Cheslak explained that it depends on capital investment cycles, as well as the need to decarbonize. “Policies are going to set a long-term deadline, and very few buildings and their capital investment cycles are going to hit the policy deadlines,” she said. “The cycles are independent when you have policy deadlines. How we account for costs and how to account for that going forward, is key.”

The main goal is that the policies and legislation are centered around saving kilowatt hours of electricity and reducing building energy costs, overall. But even with the Paris Agreement and the United Nation’s 2050 goal of carbon neutrality, there’s still a misalignment between the policy and emissions goals of a carbon neutral future.

“There’s enough people having this conversation that solutions are going to be figured out,” Cheslak said.

A program was needed. The NBI created Codes for Climate, which helps provide a path for U.S. states and cities to decarbonize buildings. There isn’t a rep in every single state, but they do work with local state reps and building code officials to enforce policies.

The states leading the way right now are California, New York and Massachusetts, and Washington DC and Illinois have begun to make progress.

“Even within the Midwest, it’s overlooked, but great work is being done in Minnesota, trying to get their code on a trajectory,” Cheslak noted. “There are conversations around decarbonization in cities like St. Louis, which is also taking climate updates seriously as they align with their climate goals.”

The biggest hurdle, Cheslak said, is the national model codes. Most cities and states can’t write their own updates, which proves to be a huge challenge. “It’s time and resource-intensive to create your own code,” she said. “Historically, we’ve relied on national model codes and international energy conservation codes to provide a good baseline, so cities and states don’t have to go down the rabbit hole of making a whole new code by themselves.”

But the code making bodies are not keeping up with the needs of cities.

“We see more and more cities looking to a stretch code model; setting themselves up to write their own stretch codes too,” she said. “It’s not readily available code — they don’t write it themselves.”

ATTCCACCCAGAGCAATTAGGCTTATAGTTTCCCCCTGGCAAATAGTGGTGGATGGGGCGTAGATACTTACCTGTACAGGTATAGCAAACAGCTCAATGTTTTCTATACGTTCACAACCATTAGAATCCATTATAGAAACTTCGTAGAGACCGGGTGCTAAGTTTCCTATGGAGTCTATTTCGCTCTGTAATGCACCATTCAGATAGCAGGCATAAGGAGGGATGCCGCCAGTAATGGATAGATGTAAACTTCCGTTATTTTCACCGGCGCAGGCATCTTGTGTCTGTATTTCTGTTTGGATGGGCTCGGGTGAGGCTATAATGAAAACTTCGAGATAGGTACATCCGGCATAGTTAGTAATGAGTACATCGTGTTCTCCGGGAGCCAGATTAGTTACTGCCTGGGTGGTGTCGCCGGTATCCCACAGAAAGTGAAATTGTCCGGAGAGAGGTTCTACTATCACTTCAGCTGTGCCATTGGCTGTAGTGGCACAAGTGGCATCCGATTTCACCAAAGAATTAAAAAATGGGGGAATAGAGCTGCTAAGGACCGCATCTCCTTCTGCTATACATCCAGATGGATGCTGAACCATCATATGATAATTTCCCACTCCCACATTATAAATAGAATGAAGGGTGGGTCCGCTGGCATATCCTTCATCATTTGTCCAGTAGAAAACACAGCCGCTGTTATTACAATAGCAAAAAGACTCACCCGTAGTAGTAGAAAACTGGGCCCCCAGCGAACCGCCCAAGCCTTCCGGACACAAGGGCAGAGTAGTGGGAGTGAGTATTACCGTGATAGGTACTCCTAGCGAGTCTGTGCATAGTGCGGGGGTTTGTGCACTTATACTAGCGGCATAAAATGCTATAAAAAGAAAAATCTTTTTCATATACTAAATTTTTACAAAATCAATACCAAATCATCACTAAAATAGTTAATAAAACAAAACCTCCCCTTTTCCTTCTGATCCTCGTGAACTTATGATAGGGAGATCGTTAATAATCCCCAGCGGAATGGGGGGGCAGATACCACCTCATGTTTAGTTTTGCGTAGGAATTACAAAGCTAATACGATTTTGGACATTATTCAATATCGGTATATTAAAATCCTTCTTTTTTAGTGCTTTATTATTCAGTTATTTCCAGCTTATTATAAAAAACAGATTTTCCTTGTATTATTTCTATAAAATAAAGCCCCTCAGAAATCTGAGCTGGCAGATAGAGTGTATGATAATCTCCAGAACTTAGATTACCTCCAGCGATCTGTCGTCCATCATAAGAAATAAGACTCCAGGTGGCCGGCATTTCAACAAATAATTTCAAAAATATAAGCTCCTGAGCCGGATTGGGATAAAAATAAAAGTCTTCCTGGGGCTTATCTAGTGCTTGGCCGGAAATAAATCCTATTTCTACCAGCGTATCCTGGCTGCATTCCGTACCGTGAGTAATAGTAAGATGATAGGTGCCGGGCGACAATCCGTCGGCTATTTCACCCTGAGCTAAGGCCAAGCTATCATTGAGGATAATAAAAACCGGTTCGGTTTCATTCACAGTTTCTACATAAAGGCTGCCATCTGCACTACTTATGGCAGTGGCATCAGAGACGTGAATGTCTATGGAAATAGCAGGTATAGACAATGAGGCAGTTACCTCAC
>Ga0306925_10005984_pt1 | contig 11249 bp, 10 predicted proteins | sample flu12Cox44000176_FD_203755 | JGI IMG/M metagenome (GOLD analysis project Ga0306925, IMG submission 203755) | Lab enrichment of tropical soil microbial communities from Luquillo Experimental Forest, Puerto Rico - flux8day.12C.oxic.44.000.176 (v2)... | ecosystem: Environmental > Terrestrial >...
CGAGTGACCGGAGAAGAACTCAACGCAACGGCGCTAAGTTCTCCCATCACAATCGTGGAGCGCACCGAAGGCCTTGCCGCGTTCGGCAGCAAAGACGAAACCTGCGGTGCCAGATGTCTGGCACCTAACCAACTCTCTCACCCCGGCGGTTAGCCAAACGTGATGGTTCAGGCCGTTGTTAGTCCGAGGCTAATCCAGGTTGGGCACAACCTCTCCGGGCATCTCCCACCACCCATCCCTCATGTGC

To push building energy efficiency forward, developers and code legislators need to focus on looking at energy codes through a different lens.

“Right now, we are hearing industry professionals ask: ‘How much more efficiency is there?’” Cheslak said.

There are two main efficiency concerns. The first is how a building interacts with the electric grid, as energy grids are moving toward being 100% renewable.

How buildings are measured is also changing. Ideally, a zero-energy building uses as much energy as it produces in a year, but “the amount a building uses in a year is no longer a credible metric,” she explained.

The bottom line is that this progress is dependent on how construction firms move forward, as well as education and training across the building industry and real estate sectors.

“I could write the best building code I can feel exists, but it means nothing until it’s enforced,” Cheslak said. “People building that way, without failing an inspection, we need to do a good amount of training for us to move the building sector from where it is now to where it needs to be.”

That training has to be across the board, as designers need to know what to consider with their blueprints, building inspectors need to know the latest clean energy developments, as well as builders, developers and city officials.

“They all need to know what it means to review plans and walkthroughs, and the inspections industry needs to understand the pain points that building officials are experiencing,” Cheslak said.

It starts with having it on paper, but then the building industry needs to work together to make it happen through construction.

It’s obviously easier to create decarbonization codes and provisions in new buildings, which is a blank slate. In existing buildings, the code is more complex. And with many real estate professionals thinking one simple “green energy” sticker pasted outside a building is enough, there’s a lot of work to still do.

Breaking it down, the NBI has three program areas: codes and policy, getting to zero carbon and building innovation teams who are working with new technology.

“It’s harder to build the first building than the second, learning new regulations,” she explained. “Having the solution on paper is not the solution, having it in construction is where we want it to happen.”